You read all of the time about how people are busy and don't have the time or patience for long emails or long-winded phone conversations—that you need to get your point across quickly. That might be true, but you must still make a personal connection with them if you want them to respond.
Hostage takers and your customers have different wants, but how you communicate with them to get to your desired result is the same. The goal is to keep the person talking. In this podcast, Mark Goulston, author of Just Listen, explains how to keep customers talking until they sell themselves on your solution.
Selling is a lot like dating. If you act like a superficial blowhard concerned about your own interests, you're sure to fail. But if you are genuine, ask questions, and show interest, success is only a matter of time.
The benefits of hiring an inside sales representative may vary from great to none. Success depends on effective and consistent inside sales management. If you want to see more income from your sales pipeline, make sure management includes these eight things.
Customers are busy, which makes salespeople think brief messages devoid of personal comments are the best tactic for email messages. The opposite is true. If you use those few seconds to make a personal connection and take a risk, you can quickly encourage trust and lead to productive conversations.
Referral business is the best business, but you have to earn it. That's because, like with everything related to selling, it's about relationships—relationships with your referral sources, as well as with the referred prospect. And strong relationships take work—to develop trust, confidence, and even friendship.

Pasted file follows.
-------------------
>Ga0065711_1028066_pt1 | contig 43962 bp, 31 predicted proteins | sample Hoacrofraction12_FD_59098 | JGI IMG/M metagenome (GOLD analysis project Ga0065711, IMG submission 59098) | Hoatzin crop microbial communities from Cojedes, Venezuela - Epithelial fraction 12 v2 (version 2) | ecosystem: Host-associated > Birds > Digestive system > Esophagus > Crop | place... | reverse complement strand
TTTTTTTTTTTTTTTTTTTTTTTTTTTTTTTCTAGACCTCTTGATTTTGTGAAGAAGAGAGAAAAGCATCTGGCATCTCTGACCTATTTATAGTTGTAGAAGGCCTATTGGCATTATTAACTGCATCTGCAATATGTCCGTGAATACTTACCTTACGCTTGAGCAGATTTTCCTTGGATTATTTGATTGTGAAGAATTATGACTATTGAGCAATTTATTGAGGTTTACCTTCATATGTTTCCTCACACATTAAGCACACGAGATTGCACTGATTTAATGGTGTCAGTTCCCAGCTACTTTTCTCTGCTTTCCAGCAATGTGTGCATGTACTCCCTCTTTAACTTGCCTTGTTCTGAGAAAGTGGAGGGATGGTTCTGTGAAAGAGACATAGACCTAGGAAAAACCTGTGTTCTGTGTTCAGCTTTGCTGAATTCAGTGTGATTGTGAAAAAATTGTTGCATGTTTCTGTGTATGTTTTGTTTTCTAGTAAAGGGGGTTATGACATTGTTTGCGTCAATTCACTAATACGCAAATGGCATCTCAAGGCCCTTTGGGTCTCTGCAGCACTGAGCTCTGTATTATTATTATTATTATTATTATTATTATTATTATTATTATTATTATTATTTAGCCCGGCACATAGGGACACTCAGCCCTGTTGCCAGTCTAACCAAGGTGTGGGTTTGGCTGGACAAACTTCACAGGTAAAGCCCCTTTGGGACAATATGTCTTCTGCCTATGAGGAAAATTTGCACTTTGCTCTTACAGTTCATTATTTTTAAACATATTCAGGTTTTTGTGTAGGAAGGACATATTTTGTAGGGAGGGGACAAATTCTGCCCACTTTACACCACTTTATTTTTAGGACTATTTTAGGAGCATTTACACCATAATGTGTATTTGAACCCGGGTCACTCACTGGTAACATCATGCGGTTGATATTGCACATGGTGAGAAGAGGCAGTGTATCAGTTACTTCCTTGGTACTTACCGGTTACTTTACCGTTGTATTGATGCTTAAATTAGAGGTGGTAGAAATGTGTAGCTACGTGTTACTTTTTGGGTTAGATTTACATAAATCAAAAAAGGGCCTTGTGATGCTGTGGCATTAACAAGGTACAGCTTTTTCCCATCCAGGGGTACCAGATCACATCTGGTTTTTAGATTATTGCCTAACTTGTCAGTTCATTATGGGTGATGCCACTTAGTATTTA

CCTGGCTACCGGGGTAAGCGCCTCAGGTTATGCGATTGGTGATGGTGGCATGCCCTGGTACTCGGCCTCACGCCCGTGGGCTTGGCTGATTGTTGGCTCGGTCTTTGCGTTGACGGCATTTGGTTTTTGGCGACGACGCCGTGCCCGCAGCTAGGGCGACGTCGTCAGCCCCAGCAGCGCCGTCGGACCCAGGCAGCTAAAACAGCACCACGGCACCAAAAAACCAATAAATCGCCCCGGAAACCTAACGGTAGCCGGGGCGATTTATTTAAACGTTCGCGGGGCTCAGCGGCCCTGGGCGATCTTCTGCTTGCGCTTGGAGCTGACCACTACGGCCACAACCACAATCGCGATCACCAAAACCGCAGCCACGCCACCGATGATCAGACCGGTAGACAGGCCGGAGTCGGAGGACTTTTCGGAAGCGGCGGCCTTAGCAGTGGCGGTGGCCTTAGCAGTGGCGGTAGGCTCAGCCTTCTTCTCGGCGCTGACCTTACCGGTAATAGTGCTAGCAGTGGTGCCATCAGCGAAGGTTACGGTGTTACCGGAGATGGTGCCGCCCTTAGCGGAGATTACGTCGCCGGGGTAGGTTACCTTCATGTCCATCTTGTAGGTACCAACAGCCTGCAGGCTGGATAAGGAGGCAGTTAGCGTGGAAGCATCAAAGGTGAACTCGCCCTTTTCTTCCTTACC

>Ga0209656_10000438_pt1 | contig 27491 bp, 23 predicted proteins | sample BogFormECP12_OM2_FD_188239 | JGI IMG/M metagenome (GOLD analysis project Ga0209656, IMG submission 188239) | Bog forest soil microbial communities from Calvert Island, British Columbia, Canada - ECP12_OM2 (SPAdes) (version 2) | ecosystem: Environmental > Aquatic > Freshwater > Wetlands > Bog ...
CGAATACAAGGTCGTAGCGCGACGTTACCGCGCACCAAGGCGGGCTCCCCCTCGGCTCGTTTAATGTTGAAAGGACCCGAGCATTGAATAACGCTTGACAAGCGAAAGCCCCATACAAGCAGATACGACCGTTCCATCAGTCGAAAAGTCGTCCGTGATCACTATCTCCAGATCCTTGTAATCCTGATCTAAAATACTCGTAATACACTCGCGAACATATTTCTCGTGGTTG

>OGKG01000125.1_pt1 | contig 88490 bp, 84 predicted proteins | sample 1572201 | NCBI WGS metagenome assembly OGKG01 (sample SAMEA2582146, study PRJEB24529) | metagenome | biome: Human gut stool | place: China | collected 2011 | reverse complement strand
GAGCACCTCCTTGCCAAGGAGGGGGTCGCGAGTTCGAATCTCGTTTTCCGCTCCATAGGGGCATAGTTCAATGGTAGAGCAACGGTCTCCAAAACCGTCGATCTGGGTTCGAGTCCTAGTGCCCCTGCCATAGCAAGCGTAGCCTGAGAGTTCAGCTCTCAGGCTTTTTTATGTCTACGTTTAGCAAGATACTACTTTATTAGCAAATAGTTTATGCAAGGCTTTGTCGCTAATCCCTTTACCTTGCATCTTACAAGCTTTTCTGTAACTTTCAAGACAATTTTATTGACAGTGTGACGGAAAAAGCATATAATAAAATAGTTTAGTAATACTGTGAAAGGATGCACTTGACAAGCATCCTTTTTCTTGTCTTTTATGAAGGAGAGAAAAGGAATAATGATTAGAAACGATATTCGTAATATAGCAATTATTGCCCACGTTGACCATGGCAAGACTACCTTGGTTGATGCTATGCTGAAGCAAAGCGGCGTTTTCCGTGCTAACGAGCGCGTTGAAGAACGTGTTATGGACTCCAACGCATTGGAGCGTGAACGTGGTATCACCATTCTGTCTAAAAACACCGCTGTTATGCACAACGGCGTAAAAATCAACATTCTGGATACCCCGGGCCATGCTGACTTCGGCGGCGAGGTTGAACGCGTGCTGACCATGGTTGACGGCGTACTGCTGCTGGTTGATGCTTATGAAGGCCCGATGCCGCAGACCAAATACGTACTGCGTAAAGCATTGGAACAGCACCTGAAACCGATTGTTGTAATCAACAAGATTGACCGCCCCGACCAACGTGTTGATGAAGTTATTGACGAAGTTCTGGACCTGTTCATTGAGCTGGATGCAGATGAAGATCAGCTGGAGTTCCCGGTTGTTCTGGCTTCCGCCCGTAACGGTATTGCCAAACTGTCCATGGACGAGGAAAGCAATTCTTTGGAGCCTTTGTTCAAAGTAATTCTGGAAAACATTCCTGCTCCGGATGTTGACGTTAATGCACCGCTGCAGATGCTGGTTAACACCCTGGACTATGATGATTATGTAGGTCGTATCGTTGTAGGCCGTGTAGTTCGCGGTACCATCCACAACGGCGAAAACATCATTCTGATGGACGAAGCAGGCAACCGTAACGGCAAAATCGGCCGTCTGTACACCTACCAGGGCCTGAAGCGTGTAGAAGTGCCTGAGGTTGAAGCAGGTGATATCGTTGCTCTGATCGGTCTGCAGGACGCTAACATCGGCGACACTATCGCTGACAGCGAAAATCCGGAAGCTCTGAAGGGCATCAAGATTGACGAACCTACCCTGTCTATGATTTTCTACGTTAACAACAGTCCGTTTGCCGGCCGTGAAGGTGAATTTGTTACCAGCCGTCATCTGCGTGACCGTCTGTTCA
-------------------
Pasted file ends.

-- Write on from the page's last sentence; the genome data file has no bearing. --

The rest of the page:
Referrals are a salesperson's biggest competitive differentiator. The produce the highest quality leads and can shorten the sale cycle. The problem is many people don't ask for referrals or they don't know how to ask for them. Listen as Joanne Black discusses how to ask, as well as how to get started creating a referral system.
When you share your Personal Why—why you believe in the work you do—with clients, you create a bond with them that leads to new business and referrals. In this article, Bill Cates explains how to determine your Personal Why and how to use it in client conversations.
Referral business is the best kind of business, but you have to earn it. And it doesn't happen overnight. By working with your customers and colleagues to add value to their business, you earn their trust and confidence. They, in turn, become your greatest advocates.
Congratulations, you just received a referral. Before you dive in and research the opportunity, contact the person who referred you. He is just as important as the prospective client. Treat that relationship with respect, and you'll position yourself to receive future referrals.